Global Health

More people drank excessively during the pandemic. The world must tackle its alcohol problem

Alcohol consumption contributes to 3 million deaths each year

Alcohol consumption contributes to 3 million deaths each year. Image: Alexander Popov/Unsplash

William Stilley
CEO, Adial Pharmaceuticals
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Global Health

  • Excessive alcohol consumption has a serious worldwide health impact.
  • The pandemic exacerbated harmful drinking habits for many people.
  • Many new treatments are coming to light, creating a growing market in addressing alcohol use disorder.

Every year, excessive drinking takes a huge toll on people’s lives and health across the world. “Alcohol consumption contributes to 3 million deaths each year globally, as well as to the disabilities and poor health of millions of people,” the World Health Organization (WHO) reports. “Overall, harmful use of alcohol is responsible for 5.1% of the global burden of disease.” Among people aged 15 to 49, alcohol is the leading risk factor for premature death, accounting for 10% of all deaths. While the opioid crisis has often received more attention, alcohol addiction has been deadlier.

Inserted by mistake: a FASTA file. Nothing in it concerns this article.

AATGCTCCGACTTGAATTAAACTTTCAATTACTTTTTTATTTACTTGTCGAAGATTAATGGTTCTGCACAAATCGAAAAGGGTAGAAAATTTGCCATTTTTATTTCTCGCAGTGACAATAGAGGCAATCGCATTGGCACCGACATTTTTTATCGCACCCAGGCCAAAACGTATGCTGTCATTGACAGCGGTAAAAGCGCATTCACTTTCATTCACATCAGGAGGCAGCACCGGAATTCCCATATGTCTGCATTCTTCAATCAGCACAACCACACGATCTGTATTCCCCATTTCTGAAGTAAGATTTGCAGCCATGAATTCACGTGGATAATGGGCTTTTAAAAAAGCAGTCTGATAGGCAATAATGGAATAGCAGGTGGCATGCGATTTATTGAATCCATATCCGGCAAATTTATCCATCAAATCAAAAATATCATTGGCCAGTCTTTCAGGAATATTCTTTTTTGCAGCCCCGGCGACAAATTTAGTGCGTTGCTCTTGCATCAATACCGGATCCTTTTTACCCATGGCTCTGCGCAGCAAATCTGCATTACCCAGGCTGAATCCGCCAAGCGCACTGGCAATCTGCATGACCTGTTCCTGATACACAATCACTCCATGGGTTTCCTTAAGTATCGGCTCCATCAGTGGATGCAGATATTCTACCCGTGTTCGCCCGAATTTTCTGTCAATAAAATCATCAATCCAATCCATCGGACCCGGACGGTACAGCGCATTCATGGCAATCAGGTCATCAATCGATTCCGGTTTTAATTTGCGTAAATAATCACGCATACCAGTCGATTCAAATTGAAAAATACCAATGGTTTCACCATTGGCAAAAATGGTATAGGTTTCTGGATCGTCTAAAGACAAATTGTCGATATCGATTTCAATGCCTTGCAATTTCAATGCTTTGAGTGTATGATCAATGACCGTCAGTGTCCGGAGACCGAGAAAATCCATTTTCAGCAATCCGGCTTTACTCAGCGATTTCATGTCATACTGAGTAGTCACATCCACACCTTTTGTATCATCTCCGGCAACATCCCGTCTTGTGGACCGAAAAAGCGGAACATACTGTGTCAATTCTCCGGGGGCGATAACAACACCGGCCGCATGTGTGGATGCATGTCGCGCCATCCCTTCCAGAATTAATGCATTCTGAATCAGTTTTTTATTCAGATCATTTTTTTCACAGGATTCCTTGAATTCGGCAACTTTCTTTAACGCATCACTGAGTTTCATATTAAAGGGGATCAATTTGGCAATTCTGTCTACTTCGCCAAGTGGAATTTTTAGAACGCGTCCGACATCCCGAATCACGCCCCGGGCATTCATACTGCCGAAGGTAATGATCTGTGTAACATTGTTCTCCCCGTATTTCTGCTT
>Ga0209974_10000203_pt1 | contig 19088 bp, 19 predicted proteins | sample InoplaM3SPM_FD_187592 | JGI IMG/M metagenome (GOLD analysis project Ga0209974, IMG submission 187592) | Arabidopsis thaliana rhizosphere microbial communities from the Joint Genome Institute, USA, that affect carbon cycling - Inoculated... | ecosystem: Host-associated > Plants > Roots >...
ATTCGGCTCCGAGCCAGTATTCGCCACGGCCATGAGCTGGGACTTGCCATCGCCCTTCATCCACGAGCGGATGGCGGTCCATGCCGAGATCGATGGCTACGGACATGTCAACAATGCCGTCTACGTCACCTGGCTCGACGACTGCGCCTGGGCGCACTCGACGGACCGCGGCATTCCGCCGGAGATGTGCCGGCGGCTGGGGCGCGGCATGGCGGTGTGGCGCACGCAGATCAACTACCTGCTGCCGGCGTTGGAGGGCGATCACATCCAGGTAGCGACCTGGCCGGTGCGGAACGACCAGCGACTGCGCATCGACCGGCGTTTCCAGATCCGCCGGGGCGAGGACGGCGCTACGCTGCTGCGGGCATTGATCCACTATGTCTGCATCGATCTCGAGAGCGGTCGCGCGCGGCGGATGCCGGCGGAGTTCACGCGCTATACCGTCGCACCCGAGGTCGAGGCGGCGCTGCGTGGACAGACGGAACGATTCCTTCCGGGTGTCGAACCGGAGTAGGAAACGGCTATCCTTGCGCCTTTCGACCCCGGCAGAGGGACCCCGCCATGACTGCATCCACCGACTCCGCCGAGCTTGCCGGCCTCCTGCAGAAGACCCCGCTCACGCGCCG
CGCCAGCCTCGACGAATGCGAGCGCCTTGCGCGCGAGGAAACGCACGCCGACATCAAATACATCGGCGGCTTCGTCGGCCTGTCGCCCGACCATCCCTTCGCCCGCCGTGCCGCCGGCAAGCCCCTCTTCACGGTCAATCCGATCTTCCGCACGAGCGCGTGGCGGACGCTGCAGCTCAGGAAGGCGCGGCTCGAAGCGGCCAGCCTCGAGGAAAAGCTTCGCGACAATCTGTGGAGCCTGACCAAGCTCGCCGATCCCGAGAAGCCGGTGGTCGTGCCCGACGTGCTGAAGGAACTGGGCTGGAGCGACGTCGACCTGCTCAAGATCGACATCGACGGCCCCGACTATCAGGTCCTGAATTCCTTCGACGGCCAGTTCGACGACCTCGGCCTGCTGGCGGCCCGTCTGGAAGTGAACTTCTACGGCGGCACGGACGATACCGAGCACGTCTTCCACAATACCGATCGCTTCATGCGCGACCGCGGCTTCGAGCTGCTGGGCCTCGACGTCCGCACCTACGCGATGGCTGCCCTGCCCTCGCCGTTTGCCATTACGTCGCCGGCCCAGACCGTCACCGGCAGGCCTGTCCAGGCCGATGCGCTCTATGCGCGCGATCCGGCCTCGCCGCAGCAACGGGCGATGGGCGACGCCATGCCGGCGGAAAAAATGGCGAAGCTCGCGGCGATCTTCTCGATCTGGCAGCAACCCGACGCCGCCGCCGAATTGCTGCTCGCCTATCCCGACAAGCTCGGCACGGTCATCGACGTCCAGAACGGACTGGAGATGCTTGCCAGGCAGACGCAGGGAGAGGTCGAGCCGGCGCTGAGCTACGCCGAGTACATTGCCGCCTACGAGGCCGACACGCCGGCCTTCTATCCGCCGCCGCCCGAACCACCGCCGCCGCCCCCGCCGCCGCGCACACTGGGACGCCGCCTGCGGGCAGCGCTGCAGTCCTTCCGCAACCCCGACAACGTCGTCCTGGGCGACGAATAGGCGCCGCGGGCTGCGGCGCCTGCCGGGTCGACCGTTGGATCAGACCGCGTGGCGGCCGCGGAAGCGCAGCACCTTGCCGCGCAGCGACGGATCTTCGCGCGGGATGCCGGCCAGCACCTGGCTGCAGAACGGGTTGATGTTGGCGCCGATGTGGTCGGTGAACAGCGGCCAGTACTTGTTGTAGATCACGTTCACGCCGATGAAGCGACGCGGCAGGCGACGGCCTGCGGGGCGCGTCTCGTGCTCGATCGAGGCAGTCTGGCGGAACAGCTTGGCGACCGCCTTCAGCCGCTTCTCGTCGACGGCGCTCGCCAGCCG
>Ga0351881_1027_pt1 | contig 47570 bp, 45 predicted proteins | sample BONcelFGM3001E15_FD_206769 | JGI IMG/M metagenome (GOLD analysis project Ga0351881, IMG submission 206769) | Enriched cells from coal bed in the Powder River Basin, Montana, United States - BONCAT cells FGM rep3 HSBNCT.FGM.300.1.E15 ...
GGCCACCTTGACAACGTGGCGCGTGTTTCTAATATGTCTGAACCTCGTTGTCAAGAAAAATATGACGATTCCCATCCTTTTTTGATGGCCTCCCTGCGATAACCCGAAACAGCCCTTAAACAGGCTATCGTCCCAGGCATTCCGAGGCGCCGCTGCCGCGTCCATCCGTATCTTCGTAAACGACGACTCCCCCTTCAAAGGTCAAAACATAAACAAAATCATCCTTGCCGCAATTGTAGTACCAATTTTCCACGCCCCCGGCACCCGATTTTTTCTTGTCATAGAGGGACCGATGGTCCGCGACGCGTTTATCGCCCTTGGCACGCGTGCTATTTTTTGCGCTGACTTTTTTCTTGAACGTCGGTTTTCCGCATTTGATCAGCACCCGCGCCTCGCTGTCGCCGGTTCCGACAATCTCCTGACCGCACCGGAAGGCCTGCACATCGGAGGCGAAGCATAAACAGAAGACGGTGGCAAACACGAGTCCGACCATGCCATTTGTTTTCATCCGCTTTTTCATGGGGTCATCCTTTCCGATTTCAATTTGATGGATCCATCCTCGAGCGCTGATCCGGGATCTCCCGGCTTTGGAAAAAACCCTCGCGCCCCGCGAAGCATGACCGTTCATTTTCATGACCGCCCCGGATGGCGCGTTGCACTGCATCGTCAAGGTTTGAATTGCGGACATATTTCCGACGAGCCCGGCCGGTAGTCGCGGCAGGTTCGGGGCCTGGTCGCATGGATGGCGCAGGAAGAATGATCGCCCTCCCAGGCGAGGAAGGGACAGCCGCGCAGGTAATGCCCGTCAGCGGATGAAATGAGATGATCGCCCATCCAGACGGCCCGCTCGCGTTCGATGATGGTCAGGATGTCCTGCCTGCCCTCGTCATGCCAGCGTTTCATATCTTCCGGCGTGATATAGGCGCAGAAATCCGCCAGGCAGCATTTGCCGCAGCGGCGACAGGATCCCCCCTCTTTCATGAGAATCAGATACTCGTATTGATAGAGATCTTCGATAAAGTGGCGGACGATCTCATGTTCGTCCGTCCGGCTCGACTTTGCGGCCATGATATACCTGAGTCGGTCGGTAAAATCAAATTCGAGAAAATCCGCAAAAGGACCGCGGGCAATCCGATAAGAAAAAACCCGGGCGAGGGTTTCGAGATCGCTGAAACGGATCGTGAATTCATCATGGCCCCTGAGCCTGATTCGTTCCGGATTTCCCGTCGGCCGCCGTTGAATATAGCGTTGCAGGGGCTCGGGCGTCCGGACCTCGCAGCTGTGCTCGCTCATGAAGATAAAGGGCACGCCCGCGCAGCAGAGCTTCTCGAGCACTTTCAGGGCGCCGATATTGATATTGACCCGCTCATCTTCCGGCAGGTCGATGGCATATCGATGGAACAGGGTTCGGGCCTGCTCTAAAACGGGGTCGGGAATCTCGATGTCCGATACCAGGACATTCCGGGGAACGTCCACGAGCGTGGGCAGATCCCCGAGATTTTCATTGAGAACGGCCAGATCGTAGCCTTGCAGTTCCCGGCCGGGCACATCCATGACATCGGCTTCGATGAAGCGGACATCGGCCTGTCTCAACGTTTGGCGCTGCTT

By one estimate, more than 280 million people worldwide have alcohol use disorder (AUD), the WHO reported in 2018. Very few ever get help. According to a study in the United States, only 6% of people with a drinking problem received treatment. The past two pandemic years have in some ways made this problem even worse, as some people suffering from anxiety or loneliness turned to alcohol. “During the COVID‑19 pandemic, people have significantly changed drinking habits,” the OECD reports. “Overall, most people did not change how much they drank but, among those who did, a larger proportion of people drank more.”

As bars and restaurants closed, there has also been, naturally, an increase in people drinking alone. With no bartender to cut someone off, people may drink more and are more likely to engage in harmful practices. In England and Wales, alcohol-related deaths reached a record high in 2020, the British Medical Journal reported. In the United States, fatal car crashes involving alcohol jumped 9% even with fewer cars on the road, according to statistics from Mothers Against Drunk Driving.